Anatomy of a Good Decision

An executive in a knowledge organization is making decisions every day. The nature and scope of these decisions vary from small approvals to making strategic long-term choices. But what is always there in an executive’s life is plenty of decision-making. The thing worse than making wrong decision is making no decisions. An executive with a stalled decision-making capability – potentially always in an analysis-paralysis mode – is headed nowhere.

9758917325_93c0df18baDecision are also very obvious and public. You see world leaders announcing their picks for key appointments or a major foreign policy decision very publicly. Business leaders make sure their organization’s key strategic decisions of going into a new market or making an acquisition are known to everyone.

This sometime can make one see decisions as events rather than a process.  Making a decision is the end of a process, not just execution of an event. There is a lot of homework and evaluation done behind every major decision. Announcing or communicating those decisions to stakeholder is the event that potentially completes the process.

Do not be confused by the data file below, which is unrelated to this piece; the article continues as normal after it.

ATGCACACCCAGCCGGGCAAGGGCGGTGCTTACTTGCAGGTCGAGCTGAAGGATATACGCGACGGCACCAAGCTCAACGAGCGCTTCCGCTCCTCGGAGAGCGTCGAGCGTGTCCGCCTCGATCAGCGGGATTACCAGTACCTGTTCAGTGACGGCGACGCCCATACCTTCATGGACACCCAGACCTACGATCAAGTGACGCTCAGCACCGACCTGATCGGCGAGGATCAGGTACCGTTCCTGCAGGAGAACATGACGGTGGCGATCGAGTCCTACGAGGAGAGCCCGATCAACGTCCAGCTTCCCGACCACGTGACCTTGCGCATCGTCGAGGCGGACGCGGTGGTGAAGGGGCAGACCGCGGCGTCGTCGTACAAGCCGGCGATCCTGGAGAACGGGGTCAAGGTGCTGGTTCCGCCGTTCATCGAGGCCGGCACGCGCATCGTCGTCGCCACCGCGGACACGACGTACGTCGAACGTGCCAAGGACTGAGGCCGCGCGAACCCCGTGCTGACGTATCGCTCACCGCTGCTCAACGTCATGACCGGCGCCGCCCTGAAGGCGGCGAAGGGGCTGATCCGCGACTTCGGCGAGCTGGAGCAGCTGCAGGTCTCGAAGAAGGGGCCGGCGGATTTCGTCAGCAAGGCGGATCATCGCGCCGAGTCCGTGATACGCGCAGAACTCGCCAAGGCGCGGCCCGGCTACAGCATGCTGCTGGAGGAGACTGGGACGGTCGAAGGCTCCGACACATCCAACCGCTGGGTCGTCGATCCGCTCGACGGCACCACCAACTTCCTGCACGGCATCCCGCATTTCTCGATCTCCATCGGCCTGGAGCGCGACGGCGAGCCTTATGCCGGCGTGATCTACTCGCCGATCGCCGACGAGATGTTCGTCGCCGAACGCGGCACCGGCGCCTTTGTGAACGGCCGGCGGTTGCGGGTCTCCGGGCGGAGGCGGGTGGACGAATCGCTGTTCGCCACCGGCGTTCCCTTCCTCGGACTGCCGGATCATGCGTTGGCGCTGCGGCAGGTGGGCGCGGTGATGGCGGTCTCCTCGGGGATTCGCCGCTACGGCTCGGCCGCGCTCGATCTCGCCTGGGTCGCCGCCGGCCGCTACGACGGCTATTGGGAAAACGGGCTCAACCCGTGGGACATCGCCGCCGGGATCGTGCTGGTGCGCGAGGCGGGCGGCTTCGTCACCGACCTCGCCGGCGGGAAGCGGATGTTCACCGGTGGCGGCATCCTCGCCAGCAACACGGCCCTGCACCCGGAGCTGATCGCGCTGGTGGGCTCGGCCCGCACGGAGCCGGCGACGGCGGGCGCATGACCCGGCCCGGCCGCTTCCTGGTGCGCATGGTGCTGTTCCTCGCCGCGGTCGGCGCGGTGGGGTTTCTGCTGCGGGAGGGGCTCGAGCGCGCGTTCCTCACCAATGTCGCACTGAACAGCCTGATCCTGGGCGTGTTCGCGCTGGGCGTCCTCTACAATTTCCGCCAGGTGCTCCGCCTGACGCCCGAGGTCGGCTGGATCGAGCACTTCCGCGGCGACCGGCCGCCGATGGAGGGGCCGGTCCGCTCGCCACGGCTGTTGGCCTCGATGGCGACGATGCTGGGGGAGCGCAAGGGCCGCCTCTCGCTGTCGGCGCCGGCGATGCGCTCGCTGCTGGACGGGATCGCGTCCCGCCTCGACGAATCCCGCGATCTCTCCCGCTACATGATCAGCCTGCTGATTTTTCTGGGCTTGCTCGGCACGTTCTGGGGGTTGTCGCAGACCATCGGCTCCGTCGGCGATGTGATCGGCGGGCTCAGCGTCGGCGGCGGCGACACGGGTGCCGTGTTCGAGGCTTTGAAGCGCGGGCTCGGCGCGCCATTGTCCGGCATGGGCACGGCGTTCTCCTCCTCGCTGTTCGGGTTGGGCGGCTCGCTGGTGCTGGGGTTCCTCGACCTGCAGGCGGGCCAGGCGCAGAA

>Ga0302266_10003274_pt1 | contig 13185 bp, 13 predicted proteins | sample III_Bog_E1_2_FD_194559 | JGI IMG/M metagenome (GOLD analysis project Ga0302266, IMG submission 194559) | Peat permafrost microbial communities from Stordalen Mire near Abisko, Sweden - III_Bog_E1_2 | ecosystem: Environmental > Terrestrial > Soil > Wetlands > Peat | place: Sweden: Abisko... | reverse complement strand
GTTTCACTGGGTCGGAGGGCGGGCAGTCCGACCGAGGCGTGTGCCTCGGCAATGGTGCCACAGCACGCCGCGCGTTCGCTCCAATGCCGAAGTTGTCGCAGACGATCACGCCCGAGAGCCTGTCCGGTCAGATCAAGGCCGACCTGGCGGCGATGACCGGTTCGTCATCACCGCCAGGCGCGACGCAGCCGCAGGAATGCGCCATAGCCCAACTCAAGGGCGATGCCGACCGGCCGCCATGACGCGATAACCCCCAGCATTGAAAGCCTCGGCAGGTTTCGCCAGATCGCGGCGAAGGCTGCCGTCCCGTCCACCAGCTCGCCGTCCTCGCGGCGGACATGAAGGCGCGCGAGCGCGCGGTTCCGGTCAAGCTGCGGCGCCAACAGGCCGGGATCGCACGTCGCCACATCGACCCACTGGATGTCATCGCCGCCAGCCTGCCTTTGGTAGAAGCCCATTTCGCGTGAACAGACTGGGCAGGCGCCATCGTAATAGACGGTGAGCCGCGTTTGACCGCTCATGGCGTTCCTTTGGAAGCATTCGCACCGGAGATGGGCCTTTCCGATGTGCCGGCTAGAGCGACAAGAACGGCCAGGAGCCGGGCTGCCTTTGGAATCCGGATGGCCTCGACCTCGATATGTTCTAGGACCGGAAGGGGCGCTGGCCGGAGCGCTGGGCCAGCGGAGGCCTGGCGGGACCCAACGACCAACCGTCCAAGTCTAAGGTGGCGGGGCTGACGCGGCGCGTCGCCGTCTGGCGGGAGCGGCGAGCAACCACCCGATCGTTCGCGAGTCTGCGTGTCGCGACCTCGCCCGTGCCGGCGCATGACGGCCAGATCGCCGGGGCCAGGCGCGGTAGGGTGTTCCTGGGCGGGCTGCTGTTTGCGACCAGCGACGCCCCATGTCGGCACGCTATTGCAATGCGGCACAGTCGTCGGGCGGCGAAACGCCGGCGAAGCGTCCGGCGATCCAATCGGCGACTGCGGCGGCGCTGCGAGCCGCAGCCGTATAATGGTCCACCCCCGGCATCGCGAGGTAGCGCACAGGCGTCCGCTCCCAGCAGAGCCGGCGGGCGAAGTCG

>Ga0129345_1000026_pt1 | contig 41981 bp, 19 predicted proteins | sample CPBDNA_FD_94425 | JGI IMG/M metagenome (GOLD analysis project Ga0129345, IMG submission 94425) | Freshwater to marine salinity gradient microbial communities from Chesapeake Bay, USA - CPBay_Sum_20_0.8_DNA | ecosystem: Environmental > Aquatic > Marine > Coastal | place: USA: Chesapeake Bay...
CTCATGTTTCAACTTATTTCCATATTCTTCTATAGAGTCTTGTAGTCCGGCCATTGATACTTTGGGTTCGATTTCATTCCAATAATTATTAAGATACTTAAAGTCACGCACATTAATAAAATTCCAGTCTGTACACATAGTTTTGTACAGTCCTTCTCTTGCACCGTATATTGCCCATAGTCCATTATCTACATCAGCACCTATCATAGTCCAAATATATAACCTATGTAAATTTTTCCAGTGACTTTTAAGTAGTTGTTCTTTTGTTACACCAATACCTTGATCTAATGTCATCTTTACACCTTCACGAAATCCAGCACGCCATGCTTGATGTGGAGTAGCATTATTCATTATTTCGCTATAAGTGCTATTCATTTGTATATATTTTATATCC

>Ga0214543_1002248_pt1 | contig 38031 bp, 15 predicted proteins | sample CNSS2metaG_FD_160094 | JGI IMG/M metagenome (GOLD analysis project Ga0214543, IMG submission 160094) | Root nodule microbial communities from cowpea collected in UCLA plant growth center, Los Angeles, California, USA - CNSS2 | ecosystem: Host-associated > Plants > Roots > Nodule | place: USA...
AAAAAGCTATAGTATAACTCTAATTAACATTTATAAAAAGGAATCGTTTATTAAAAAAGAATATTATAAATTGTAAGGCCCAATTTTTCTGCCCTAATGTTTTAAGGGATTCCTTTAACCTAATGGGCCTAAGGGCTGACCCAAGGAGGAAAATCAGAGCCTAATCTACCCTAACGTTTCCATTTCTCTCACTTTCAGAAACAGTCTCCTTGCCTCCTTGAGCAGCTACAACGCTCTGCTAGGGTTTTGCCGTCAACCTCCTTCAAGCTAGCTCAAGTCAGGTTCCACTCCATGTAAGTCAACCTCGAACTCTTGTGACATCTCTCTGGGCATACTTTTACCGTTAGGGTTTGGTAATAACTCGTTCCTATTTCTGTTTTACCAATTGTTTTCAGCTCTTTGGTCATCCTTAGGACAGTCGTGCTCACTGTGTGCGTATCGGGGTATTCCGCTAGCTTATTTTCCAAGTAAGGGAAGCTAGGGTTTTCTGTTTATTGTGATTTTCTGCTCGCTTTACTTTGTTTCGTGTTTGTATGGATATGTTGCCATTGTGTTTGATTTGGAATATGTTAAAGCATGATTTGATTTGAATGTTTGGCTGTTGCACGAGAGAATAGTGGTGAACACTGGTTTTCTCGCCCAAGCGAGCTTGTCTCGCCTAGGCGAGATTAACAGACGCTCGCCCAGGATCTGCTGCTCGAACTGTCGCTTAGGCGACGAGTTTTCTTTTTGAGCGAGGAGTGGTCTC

So what does that process entail – or should entail?

Evaluating at the highest conceptual level While what may come to an executive’s desk for a decision may be the result of a specific situation – news of a competitor’s buy-out, a bad review of a product, a request for a meeting, an unexpected resignation – it needs to be evaluated at the highest conceptual level. What does this event relate into? Which compartment of the organization does it belong to? An executive, while thoroughly triages the event or situation, connects it to a ‘bigger picture’ and makes a decision based on how he believes and has planned to do in the bigger scheme of things. The response is part of a bigger policy rather than an ad-hoc and arbitrary response to a situation. For example, how does the company generally handle bad news? what is the company’s policy to respond to bad press? how does the resignation of an employee fit into company’s year long employment plans?

This ability to raise from the chaos and smoke of the battlefield to a strategic location with a wider view is critical to effective decisions. There is no such thing as an independent and isolated decision. Every decision fits into a bigger whole.